I t is well known that for real makri al s, the loss is well ap-
proximated by a. dependence of the type Q - Al p , where
/? is in tlie range 1.5 - 2.5. Ey. (1) may therefore overes-
tii-na.te the loss area of small hystteresis loops.
During a, iiiagnet,ization process, the ma,gnetization en-
ergy is tlle diiference bet,weeii tlie energy which would be
obtained in the lossless case minus t,he energy loss, giving
tlie energy balance equation
Mi dH - I Man dH, - 1 k IdMij
/ 7
(2)
Here He G H +aM i,s the effective field experienced
by iiidividual inagnet.ic inoiiients, with a tlie material-
dependent, mean field ~onst~ai i t. Substituting IdMi 1 =
6( dAJi / dN, ) dH,, where (5 5 sgn ( dH, / dt ) ,
Setting the iiitegrands on both sides equal gives
which can be rewritsten a:j
(4)
(5)
There is a.n inconsistency here ~vhi ch has been noted in
the past, [4] which is t ht if for instlance MI <&J an, and
clH, <0, then dM,/clH, <0 which contradicts ea,rlier as-
sumptions a.nd is also uiilihysical be1ia.viour. Methods for
modifying the equation tcl a.void a negative slope have been
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proposed [4], [5]. There ;einains the question of why this
effect, which looks like a mathematica,l necessit,y, emerges
in the first place. I t is liere suggested that the reason is
tlie fact t,ha.t (4) does not necessarily follow from (3) since
t,he integration limit,s on the two sides of the equality sign
in ( 3 ) are not necessarily equal. The condition used for
set8t8iiig uy (3) was not tha.t the field He wa.s t,he same for
the two processes but ra.ther that the supplied energy wa.s
tlie same. An inclica.tioii that there is a difference is t,lia.t if
me c.oiisider the case of a. cyclica.lly va.rying ina.giietization
wit11 amplit,ucIe A&, and (numerically) solve (5) , the result-
ing hysteresis loss will usually differ from the one predicted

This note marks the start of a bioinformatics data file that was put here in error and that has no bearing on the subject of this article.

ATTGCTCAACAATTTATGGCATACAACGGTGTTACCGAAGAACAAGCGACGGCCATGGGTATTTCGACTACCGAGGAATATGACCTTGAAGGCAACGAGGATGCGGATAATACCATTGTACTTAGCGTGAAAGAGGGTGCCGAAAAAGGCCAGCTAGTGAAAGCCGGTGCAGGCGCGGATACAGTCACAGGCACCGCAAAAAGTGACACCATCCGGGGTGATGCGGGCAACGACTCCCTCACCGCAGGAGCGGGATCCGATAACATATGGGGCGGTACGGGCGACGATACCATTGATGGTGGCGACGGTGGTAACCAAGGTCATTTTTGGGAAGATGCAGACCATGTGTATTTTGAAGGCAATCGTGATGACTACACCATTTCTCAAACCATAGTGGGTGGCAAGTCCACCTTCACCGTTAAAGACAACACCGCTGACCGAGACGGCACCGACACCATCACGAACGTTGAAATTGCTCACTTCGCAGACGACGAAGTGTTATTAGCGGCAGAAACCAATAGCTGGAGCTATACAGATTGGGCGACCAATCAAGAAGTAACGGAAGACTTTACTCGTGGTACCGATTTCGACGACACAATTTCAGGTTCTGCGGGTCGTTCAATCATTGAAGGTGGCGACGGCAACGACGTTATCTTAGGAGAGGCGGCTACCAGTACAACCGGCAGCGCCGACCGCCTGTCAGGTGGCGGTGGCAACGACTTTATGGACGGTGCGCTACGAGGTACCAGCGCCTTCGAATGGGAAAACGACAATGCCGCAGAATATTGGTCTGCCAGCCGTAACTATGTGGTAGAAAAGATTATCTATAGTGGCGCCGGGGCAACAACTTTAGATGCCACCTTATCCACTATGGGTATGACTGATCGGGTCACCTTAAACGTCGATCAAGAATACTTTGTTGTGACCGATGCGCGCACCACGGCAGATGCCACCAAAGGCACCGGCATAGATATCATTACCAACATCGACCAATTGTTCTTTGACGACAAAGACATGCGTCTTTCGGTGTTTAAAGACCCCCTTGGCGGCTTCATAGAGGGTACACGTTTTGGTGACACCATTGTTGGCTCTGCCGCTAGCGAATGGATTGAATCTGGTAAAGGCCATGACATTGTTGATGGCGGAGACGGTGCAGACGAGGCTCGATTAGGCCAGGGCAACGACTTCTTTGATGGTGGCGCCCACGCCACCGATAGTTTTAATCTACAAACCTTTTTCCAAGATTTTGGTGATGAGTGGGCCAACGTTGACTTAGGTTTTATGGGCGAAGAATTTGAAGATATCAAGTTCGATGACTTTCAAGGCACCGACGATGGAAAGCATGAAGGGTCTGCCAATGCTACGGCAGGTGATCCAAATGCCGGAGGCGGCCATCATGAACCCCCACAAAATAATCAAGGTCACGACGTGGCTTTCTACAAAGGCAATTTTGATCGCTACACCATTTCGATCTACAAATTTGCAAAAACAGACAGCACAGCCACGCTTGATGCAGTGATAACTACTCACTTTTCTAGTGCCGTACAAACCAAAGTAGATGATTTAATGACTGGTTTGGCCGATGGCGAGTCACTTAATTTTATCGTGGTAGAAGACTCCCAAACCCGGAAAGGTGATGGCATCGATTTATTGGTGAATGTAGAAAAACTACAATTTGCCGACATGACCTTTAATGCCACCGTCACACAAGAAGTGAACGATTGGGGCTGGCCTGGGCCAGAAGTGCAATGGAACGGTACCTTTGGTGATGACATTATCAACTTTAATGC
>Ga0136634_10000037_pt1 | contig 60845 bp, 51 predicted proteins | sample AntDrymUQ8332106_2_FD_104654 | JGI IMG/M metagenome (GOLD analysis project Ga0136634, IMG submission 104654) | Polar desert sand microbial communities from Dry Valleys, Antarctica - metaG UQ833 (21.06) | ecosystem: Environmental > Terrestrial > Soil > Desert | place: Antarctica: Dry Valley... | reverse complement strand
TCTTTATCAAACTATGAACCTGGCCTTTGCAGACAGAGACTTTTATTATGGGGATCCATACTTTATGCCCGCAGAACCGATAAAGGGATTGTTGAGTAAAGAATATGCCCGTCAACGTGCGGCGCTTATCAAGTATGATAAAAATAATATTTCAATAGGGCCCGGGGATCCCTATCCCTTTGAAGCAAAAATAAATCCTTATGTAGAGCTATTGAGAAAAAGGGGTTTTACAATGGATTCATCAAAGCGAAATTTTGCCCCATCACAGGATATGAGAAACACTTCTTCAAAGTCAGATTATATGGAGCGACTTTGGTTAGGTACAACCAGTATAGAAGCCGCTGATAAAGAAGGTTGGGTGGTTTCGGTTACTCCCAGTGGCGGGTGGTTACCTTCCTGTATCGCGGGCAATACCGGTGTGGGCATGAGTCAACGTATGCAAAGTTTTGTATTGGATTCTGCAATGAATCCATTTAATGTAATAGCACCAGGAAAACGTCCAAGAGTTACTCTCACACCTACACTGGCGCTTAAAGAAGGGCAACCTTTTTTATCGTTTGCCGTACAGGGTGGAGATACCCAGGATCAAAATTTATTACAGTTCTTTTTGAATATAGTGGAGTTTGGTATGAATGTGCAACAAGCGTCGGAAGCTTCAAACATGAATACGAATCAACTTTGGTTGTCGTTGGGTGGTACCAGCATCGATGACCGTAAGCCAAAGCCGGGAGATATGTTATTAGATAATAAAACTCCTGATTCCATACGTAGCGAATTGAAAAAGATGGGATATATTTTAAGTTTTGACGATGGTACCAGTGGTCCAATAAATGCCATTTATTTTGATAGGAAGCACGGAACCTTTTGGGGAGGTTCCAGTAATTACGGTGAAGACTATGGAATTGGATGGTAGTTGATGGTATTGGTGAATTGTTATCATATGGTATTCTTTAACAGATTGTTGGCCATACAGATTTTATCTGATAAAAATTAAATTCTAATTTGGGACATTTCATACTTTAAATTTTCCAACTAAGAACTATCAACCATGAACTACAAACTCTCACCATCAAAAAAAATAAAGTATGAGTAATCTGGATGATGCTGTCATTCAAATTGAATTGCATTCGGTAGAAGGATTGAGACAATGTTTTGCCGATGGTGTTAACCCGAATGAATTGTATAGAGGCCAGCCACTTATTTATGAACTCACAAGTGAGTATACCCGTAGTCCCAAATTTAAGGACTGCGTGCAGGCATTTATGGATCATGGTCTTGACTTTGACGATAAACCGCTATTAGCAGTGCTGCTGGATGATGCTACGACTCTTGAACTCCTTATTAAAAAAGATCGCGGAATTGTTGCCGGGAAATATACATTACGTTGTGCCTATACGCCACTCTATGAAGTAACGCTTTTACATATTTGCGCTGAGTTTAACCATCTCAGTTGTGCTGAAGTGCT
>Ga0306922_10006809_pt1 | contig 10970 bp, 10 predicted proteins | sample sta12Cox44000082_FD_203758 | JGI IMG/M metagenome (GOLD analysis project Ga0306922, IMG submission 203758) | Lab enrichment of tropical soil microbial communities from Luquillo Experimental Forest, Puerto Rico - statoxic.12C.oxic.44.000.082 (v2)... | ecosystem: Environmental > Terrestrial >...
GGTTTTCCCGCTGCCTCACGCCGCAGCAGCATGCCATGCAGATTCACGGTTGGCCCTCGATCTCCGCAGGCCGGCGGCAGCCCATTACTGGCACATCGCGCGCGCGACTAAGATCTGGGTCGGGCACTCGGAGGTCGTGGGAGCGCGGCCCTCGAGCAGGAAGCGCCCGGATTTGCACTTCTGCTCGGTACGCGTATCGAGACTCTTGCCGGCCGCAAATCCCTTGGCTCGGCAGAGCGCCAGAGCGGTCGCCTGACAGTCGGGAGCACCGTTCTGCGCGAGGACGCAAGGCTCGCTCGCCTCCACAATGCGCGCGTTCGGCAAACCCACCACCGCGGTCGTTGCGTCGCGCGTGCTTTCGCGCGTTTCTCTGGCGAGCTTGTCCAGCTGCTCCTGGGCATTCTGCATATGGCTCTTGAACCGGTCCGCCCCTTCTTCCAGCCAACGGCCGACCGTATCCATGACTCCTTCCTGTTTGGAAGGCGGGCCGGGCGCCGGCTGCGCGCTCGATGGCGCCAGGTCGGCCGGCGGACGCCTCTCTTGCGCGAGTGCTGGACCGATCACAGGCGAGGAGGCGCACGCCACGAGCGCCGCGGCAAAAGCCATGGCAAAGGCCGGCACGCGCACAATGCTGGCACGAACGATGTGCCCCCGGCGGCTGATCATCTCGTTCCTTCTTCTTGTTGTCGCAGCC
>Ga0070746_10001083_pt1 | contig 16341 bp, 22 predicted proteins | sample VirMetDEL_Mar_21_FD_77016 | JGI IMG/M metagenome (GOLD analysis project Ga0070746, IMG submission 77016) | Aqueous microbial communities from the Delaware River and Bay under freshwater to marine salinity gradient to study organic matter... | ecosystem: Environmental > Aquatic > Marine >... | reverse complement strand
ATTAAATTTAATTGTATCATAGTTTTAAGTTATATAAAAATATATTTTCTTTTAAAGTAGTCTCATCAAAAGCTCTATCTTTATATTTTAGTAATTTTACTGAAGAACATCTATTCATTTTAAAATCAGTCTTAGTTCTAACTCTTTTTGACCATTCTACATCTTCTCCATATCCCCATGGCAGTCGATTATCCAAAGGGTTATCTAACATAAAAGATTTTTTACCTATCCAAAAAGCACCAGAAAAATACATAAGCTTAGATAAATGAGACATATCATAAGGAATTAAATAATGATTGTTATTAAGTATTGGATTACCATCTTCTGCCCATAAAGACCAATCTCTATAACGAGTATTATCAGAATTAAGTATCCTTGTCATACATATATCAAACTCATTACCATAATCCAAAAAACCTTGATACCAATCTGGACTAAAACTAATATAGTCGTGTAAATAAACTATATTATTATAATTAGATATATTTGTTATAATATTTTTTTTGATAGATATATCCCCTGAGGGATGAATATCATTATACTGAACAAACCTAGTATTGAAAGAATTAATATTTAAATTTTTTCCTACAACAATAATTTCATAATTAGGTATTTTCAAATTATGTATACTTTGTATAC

by (1). On the other ha.nc1, (5) does give agreement with
a loss expression d Q =k6 dMi.
Here we adopt the modification used in [SI , which is
to assume t,ha.t whenever ( Ma n - Mi) dH, <0, tfliere is
no doiiia,in wall displacement so dAdi =0. Thi s can be
expressed by yeplacing (5) by
I
with t,he iiota,tion (z)+=x if 1c >0, (x)+ =0 if z 5 0.
ence hetmeeii Pi, and Adan, giving
The reversible componciit is proport,ioiial to tshe differ-
dM,- =c(c11vIan - ClMi),
( 7)
where c is an adjustable dimensionless parameter.
Eqs (6) a.ncl ( 7) ) can be combined into a. singleequat,ion
a.s follows: On one hand, d M =d M+ c l Mr =(I-C) dMi +
c clnCIa,, giving i.
1 - c
iik
dild =-[(Man - Mi) dN,]+ +ccZM,,,
On tlie other hand, (1 - c)(Ad,, - M, ) =Mal, - [Mi +
c(Adal, - M1)] =Ma, - M , so
(8)
1
6k
dM =-[(Man - M ) dNe]+ +c dM,, .
Thi s equation ca.n be used to incrementally determine Ad
for a.ny arbi trary variation of H or vice versa..
111. THE VECTOR GENERALI ZATI ON
The sca1a.r model is a, hysteresis model of t,he so-called
Diiliein t8ype [6] which means tlie relation het,weeii fiplcl
N aiid magnetization Ad can lie expressed on t,he forni
dM =f ( H , Ad, c / H/ l c Z H I) ctN. The vect,or geiieralization
proposed here consists of modifying the differential equa-
ti on t80 a. vector Duhein model, i.e. an expression of the
t,ype dl2 =YjH, J ?, dl?/jclI?l) . dg. The modifica.tion
t8reat8s the hysteresis iiiechanism for the isotropic, and aii-
isot,ropic cases. No a.t,tempt is made here however, to
inoclel the anliysteretic, anisotropic cha,racteristic.
In tlie sc,ala.r model , the magnetization strives t owar ds
tlie anliysteretic, value but, is hindered from rea.ching i t clue
to pinning. Thus, t,he difference Mall - iVl mar, as strated
in [:3] he interpreted as t8he force coinpelliiig cloma.iii ~~al l s
to mm:e and k a.s a. resistance to cliaiiges. I n the vector
+
case, one may similarly assume that the force is -
M , aiid t8he resistance to changes through piilniiig can be
represented by k which in the mi sotropi c ca.se may be